Here's the perfect movie to arrive an hour late for.
Freddy vs. Jason wastes two-thirds of its time getting to the promised battle between slasher-film giants Freddy Krueger (Nightmare On Elm Street) and Jason Vorhees (Friday the 13th). The setup is bad even by slasher-film standards: poorly acted, atrociously written and unimaginatively directed. But once Freddy and Jason have at it, the movie takes on a recklessly kinetic energy that finally delivers on its title's promise.
As the film opens, poor Freddy's in a bad way. The kids of Elm Street have forgotten all about him; they don't even dream anymore. And for a guy who kills kids by entering their dreams, that's a sad thing. But Freddy is a resourceful demon, and he hits on a plan: resurrect that uber-nasty Jason, he of the hockey mask and the machete, stick him on Elm Street and ratchet up the kids' terror quotient. That'll leave the field open for Freddy to make a comeback.
Of course, things go wrong. Jason amps up the terror all right, but he doesn't know when to stop; his modus operandi is cutting people up real good, and dead teens don't do much dreaming. It seems Elm Street is only big enough for one immortal demon.
The first hour of Freddy vs. Jason is nothing we haven't seen umpteen times before, as scores of randy, hard-drinking teens get killed for their sins. Only the virtuous, if voluptuous, Lori (Monica Keena) and her boyfriend, Will (Jason Ritter), scamper speedily enough to survive, if not exactly prosper.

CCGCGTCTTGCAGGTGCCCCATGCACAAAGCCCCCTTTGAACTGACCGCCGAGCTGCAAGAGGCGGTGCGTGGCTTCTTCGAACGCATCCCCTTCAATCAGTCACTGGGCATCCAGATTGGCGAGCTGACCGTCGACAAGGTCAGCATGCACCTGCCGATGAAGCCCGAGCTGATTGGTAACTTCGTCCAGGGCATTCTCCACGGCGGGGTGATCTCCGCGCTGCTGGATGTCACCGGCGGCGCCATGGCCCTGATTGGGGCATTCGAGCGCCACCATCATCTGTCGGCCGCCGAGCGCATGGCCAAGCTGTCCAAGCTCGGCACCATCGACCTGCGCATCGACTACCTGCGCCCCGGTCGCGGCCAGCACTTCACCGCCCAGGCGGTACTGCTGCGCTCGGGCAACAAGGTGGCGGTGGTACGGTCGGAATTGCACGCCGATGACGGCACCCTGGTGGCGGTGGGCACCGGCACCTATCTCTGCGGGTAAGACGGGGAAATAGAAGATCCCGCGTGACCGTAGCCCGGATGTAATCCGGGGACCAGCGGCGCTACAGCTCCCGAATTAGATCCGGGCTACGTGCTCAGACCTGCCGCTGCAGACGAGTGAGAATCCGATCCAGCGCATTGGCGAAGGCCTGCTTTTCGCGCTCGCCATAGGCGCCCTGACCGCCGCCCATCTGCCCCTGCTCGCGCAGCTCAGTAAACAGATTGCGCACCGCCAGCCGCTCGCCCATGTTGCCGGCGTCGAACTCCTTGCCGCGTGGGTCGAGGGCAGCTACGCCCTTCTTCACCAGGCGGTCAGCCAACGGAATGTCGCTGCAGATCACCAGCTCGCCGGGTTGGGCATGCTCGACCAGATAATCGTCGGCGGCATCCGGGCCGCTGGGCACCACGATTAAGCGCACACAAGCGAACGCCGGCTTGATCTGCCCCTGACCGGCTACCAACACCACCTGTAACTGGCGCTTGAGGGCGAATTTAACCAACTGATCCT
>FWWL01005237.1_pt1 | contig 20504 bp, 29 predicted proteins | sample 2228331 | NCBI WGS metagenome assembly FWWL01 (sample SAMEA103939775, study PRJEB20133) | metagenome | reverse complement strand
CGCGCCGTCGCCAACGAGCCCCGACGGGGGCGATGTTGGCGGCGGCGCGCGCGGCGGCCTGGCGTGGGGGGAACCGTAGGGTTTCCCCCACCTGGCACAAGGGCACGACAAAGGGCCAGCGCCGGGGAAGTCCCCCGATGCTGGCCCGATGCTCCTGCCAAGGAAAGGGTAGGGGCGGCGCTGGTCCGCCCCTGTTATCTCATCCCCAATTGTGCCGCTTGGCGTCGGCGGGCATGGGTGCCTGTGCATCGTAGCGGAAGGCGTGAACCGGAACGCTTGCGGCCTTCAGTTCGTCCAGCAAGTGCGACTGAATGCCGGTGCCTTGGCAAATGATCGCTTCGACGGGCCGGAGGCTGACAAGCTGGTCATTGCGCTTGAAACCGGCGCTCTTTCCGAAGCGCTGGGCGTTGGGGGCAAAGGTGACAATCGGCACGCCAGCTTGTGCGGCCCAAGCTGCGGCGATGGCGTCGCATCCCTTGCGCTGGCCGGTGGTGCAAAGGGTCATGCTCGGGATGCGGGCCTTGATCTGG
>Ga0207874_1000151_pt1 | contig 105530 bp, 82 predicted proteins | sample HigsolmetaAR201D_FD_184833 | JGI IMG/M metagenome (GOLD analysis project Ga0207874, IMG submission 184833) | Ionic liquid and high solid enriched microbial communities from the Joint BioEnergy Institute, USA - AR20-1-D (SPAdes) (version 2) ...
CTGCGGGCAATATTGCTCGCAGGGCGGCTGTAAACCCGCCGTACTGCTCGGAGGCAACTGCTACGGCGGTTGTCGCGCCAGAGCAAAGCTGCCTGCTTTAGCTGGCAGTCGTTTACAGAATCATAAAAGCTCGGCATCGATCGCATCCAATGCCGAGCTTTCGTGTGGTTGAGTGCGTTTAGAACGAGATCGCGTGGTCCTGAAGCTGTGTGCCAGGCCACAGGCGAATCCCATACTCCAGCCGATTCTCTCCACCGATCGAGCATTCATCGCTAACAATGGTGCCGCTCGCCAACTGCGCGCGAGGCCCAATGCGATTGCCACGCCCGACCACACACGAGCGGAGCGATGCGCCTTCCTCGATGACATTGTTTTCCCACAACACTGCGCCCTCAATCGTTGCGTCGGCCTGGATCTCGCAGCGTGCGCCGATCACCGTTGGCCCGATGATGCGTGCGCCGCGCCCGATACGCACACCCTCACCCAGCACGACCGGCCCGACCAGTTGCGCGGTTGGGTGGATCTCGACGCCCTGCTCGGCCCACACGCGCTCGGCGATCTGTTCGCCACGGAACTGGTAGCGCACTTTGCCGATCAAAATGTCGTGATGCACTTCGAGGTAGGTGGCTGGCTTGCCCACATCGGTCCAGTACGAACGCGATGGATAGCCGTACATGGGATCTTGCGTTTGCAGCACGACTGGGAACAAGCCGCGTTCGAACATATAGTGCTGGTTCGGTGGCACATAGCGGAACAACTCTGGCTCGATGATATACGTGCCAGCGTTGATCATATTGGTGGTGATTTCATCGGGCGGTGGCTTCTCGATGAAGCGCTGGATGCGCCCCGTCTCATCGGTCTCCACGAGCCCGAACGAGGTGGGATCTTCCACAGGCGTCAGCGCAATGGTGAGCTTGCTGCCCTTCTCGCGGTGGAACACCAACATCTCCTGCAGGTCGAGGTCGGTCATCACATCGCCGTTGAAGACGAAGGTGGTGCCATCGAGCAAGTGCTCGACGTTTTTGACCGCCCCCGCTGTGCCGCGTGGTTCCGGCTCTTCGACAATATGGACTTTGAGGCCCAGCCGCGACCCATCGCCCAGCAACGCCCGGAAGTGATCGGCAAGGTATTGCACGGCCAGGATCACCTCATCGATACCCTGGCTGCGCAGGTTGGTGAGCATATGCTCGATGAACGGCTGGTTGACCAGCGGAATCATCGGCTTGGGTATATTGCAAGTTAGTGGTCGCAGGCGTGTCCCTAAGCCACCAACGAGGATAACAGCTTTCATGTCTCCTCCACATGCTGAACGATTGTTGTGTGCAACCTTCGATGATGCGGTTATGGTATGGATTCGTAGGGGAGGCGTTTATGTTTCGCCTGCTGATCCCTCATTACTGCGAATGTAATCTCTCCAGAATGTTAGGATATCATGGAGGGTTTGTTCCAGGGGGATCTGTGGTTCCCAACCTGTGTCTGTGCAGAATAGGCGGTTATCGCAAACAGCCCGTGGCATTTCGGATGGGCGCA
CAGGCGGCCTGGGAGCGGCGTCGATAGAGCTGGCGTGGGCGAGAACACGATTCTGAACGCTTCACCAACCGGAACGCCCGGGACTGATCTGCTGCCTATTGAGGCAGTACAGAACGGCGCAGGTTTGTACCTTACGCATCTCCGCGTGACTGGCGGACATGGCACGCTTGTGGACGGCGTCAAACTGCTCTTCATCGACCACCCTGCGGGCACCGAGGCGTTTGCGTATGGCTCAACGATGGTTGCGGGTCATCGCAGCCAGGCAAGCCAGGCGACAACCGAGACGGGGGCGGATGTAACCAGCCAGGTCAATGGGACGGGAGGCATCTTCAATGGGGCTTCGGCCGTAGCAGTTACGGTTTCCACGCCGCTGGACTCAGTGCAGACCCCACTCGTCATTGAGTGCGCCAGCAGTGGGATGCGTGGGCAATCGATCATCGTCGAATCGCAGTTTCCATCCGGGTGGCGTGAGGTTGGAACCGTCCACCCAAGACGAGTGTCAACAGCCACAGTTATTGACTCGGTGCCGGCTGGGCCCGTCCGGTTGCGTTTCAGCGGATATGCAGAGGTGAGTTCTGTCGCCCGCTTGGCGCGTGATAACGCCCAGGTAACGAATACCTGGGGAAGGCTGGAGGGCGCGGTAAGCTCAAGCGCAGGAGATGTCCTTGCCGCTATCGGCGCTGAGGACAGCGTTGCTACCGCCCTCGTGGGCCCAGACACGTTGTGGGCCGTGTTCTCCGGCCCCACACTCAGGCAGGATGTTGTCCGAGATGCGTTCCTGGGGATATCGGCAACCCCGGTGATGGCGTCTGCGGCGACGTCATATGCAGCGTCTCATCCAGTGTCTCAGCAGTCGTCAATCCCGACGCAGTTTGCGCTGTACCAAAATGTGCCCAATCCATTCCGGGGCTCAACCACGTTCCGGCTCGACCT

The movie has serious leaps of logic throughout, and the dialogue is especially clunky, little but a series of slasher-movie cliches (although I did enjoy the assessment of one stoner, who says of Jason, "That goalie is [angry] about something").
But the final showdown between Jason and Freddy is a hoot, as the former gets tossed around like he's in some sadistic pinball game and the latter discovers his wisecracks don't do much good against a relentless embodiment of pure evil. And thank goodness for Robert Englund, now in his 19th year of playing Freddy; alone among the cast, he understands the absurdity of the whole endeavor, and runs with it. There are times he even makes the first hour of the film bearable.
Freddy vs. Jason
Starring Robert Englund, Ken Kirzinger, Monica Keena
Directed by Ronny Yu
Released by New Line Cinema
Rated R (Language, nudity, violence, gore)
Time 97 minutes
Sun Score **